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What Journalists Need from Security Vendors

Mechanical Pencil

Ancient people used to fret about what constituted a proper offering for their many gods. A poor submission at the local temple could trigger a bad harvest, rampaging disease or other terrible misfortunes. Or it simply meant that the unsuitable request was ignored. Security vendors looking to grab the attention of journalists may feel the same way at times. While there are no harvests on the line, taking the time to craft and distribute a press release, only to have it be seemingly rebuffed or ignored, probably feels about the same.

Thankfully, journalists are slightly less fickle than ancient gods. If you understand what drives them, and can help them achieve those goals, you can cultivate meaningful relationships with many reporters and take a lot of guesswork out of the process. You probably won’t be welcomed with open arms every single time, but can drastically up your odds of being included in a story – which should be your ultimate motivation when dealing with the press.

For the most part, all good journalists are dedicated to the prospect of telling meaningful, truthful stories to their readers. But that hardly tells the whole story. For that, I am going to let you in on a little secret that may not be too well known outside of newsroom bullpens. And here it is: most reporters are under some type of story quota that they owe their editors every day, week or month. The number of stories they need to produce is normally divided up in different ways, from longer investigative or feature work to shorter takeaways and news briefs. There is incredible pressure for reporters to hit their numbers, and I’ve personally seen many good people fail because they couldn’t keep up.

A second, much more recent, motivation came with the move of most publications to the Web as either a component to print or as the sole component of a modern magazine. Because everything on the Web can be counted, reporters are also judged by how many readers their stories capture, and even more recently, how many shares or likes those stories get on social media. One could rightfully argue that these trends are hurting journalism, but regardless, those are two factors that most reporters must contend with every day.

That doesn’t mean that a security vendor can cobble something together quickly, shoot it off to a listserv, and have hundreds of reporters start working the story. For one, reporters get a lot of news from many sources. Back when I was the reviews director of a major federal trade magazine, receiving over 100 press releases each week was about average. And, reporters won’t work with a poorly crafted and irrelevant press release because the resulting story likely won’t pass the second test – nobody will read it, tweet about it or share it.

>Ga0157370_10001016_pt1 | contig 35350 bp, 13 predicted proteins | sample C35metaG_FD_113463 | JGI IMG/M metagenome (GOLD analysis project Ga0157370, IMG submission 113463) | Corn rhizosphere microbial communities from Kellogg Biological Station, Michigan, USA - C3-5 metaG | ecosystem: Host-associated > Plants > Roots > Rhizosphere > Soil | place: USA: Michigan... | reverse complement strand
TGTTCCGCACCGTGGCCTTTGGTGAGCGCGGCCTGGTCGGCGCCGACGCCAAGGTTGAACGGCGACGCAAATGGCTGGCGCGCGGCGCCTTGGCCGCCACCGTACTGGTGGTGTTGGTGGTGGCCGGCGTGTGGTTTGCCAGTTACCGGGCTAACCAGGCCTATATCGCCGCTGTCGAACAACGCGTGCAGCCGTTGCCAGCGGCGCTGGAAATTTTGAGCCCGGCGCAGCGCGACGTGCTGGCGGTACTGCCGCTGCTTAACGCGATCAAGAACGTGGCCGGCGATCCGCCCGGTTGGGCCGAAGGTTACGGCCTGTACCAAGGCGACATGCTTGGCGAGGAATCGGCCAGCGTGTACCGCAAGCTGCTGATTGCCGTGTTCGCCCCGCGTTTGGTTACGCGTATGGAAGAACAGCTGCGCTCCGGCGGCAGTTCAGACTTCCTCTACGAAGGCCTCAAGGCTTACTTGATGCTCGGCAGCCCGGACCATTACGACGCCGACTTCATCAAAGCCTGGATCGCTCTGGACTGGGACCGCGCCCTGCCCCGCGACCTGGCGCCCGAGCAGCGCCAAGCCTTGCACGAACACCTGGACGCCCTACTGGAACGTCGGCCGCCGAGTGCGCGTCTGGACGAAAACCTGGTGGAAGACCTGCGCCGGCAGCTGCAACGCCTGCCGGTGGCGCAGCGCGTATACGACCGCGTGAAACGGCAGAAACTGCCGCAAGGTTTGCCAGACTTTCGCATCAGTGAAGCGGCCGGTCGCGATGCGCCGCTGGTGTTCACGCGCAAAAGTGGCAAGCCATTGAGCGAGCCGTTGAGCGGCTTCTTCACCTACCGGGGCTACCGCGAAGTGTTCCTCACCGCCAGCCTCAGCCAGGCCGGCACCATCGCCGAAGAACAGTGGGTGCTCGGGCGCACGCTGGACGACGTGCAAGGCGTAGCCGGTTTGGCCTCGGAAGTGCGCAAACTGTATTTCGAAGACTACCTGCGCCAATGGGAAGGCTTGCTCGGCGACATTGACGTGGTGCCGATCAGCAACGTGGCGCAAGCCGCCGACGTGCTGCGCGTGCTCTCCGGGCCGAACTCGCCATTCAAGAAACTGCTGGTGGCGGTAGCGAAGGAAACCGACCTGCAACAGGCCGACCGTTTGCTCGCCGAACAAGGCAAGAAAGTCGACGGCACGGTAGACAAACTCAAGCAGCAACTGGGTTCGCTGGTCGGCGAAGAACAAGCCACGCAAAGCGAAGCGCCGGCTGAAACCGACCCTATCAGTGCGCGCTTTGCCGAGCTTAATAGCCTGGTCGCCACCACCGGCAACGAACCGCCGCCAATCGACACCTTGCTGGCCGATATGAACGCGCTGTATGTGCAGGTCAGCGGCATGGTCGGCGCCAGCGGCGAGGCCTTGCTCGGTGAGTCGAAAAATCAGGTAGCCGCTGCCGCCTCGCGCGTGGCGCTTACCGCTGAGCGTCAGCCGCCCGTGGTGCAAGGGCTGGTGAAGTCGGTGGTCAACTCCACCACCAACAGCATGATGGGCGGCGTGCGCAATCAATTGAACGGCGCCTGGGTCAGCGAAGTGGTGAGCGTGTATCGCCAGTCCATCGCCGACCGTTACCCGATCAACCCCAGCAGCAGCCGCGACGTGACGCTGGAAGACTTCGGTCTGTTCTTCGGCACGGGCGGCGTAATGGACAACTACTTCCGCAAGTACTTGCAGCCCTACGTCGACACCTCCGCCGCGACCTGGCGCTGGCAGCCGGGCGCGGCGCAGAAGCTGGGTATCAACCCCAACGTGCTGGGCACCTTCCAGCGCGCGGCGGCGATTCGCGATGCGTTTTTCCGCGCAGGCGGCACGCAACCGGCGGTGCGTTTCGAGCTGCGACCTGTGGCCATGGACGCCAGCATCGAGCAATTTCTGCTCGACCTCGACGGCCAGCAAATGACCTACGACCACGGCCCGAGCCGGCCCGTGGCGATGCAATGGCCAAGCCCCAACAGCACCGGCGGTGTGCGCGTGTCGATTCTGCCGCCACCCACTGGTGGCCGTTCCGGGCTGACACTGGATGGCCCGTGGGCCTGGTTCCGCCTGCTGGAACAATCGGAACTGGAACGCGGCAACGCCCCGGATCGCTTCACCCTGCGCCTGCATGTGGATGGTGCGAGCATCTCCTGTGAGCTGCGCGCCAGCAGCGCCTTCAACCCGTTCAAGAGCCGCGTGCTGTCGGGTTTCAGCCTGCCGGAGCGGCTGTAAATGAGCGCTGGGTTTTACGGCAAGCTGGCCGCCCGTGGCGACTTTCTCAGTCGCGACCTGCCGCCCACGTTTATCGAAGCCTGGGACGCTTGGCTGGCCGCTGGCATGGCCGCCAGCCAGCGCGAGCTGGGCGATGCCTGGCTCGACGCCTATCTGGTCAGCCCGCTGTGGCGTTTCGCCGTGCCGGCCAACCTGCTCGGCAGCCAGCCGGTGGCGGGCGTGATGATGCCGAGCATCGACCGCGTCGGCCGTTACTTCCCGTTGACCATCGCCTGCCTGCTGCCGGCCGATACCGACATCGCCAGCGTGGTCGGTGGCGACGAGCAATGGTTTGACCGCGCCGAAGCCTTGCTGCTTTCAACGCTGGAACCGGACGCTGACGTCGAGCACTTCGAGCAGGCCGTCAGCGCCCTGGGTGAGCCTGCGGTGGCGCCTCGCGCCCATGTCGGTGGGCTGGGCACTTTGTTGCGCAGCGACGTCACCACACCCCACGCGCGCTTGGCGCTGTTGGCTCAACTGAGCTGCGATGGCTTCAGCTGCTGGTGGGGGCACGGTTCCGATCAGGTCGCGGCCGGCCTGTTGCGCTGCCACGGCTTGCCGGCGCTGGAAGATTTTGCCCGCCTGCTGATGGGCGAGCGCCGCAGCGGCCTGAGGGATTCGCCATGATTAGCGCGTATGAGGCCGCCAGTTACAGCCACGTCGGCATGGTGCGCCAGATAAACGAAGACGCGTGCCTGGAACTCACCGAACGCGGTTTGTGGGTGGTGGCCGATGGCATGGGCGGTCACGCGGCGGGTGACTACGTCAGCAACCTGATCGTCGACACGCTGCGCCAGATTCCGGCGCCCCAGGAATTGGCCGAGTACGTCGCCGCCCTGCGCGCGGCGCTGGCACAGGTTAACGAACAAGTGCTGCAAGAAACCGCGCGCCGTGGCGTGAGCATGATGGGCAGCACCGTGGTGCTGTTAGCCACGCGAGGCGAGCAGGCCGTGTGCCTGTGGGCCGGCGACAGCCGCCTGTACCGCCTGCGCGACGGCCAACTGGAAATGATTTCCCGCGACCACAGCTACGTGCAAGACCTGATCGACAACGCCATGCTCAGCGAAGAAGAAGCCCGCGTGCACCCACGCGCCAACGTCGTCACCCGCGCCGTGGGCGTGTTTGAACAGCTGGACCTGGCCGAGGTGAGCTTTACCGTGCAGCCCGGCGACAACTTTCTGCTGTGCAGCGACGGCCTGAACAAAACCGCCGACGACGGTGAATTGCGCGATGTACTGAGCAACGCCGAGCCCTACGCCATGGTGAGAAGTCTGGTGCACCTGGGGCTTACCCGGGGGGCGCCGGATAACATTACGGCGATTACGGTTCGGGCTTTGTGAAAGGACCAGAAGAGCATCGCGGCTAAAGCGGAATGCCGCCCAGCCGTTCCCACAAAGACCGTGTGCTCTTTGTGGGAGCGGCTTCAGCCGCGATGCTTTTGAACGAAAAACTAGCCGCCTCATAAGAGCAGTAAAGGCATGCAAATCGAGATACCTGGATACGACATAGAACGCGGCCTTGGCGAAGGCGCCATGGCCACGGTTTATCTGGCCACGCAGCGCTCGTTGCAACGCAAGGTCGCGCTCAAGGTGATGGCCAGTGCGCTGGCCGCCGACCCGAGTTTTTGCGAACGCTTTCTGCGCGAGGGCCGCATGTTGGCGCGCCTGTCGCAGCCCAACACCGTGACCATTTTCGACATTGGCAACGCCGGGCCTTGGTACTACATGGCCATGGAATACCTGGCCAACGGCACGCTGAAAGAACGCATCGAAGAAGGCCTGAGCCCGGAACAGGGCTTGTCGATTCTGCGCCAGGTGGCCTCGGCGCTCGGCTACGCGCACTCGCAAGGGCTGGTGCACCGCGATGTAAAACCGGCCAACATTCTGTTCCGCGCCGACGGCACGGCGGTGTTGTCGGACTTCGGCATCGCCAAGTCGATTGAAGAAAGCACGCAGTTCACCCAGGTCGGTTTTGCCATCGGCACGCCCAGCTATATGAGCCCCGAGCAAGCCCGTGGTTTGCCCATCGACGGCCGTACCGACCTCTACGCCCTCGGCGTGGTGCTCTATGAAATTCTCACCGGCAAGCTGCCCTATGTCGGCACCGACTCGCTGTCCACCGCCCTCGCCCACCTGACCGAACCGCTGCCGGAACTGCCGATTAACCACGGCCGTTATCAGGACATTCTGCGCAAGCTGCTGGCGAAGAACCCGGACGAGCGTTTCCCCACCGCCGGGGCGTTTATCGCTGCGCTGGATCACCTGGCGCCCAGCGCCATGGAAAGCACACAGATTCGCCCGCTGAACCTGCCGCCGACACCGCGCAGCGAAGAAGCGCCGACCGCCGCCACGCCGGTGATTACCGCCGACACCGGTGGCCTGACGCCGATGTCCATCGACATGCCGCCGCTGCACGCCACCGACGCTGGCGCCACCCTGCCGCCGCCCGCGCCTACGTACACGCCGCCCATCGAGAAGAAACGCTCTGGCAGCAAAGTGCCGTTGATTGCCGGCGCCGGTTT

Now that you know the pressures on the other side of the journalistic fence, you can step up your game, help the overworked reporters out, and start to get more of your news published.

The first step is to make sure that you have a good hook. Readers likely won’t care that you recently implemented version 8.9.2 of your signature product, so neither will most reporters. But they might care if you tie your company news into a bigger trend or story. Perhaps that new feature can defeat a certain type of attack that is ravaging the industry that the reporter you are trying to reach covers. Or perhaps your product now aligns with a specific trend, or can help organizations comply with new or pending regulations. The more you can show the reporter, using as specific examples as possible, that you understand the issues and trends within the industry they cover, the more chance you have of serious consideration. This is true for an in-person or over-the-phone type of pitch, and for a press release.

Another thing that most reporters need is quotes. Especially with press releases, you should have at least a few quotes that they can use. Most journalists won’t use a press release verbatim, but instead rewrite it to fit their own narrative. But they will use quotes directly. And your quotes should follow the same rule as the pitch itself; they should talk about the issues and trends of the overall community. Avoid self-serving quotes at all costs. And, though it might prove difficult to get, having quotes from users or even government officials, especially if they can push your issues and trends theme, will get you serious bonus points.

Finally, you need to make sure that the reporter knows that you are willing to talk about these issues beyond just the quotes you’ve included, and have company officials prepared to chat within what might be a reporter’s very tight deadline. Make it very clear in the release that company officials are available to talk more about the issues and trends.

Remember, don’t try to directly sell your product or service to a journalist. Talk about the issues and trends that the reporter and their readers care about. Your company will get the coverage it desires, but you will also gain something else with this approach: you will be recognized as a thought leader in your industry. If you do that enough times, and do it well, it won’t be long before reporters may start coming to you, a boon that no ancient god ever bestowed on their hopeful petitioners.

John Breeden II is an award-winning journalist and reviewer with over 20 years of experience covering technology and government. He is currently the CEO of the Tech Writers Bureau, a group that creates technological thought leadership content for organizations of all sizes. Twitter: @LabGuys

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